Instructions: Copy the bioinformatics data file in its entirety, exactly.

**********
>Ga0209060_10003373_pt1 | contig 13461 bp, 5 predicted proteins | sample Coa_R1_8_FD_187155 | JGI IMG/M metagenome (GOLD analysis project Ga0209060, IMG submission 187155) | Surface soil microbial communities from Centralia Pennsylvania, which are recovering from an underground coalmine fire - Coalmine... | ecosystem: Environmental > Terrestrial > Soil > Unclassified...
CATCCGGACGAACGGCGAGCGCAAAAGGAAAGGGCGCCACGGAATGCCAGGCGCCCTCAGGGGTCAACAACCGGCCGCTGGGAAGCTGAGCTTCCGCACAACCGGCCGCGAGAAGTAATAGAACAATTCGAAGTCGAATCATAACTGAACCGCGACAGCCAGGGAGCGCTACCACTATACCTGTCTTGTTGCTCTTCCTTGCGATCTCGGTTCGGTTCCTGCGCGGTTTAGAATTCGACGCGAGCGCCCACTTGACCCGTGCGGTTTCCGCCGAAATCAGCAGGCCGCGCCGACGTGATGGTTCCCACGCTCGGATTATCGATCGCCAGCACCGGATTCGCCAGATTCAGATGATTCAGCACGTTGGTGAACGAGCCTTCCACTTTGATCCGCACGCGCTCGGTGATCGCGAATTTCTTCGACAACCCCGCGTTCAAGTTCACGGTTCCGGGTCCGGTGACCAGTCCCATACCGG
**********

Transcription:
>Ga0209060_10003373_pt1 | contig 13461 bp, 5 predicted proteins | sample Coa_R1_8_FD_187155 | JGI IMG/M metagenome (GOLD analysis project Ga0209060, IMG submission 187155) | Surface soil microbial communities from Centralia Pennsylvania, which are recovering from an underground coalmine fire - Coalmine... | ecosystem: Environmental > Terrestrial > Soil > Unclassified...
CATCCGGACGAACGGCGAGCGCAAAAGGAAAGGGCGCCACGGAATGCCAGGCGCCCTCAGGGGTCAACAACCGGCCGCTGGGAAGCTGAGCTTCCGCACAACCGGCCGCGAGAAGTAATAGAACAATTCGAAGTCGAATCATAACTGAACCGCGACAGCCAGGGAGCGCTACCACTATACCTGTCTTGTTGCTCTTCCTTGCGATCTCGGTTCGGTTCCTGCGCGGTTTAGAATTCGACGCGAGCGCCCACTTGACCCGTGCGGTTTCCGCCGAAATCAGCAGGCCGCGCCGACGTGATGGTTCCCACGCTCGGATTATCGATCGCCAGCACCGGATTCGCCAGATTCAGATGATTCAGCACGTTGGTGAACGAGCCTTCCACTTTGATCCGCACGCGCTCGGTGATCGCGAATTTCTTCGACAACCCCGCGTTCAAGTTCACGGTTCCGGGTCCGGTGACCAGTCCCATACCGG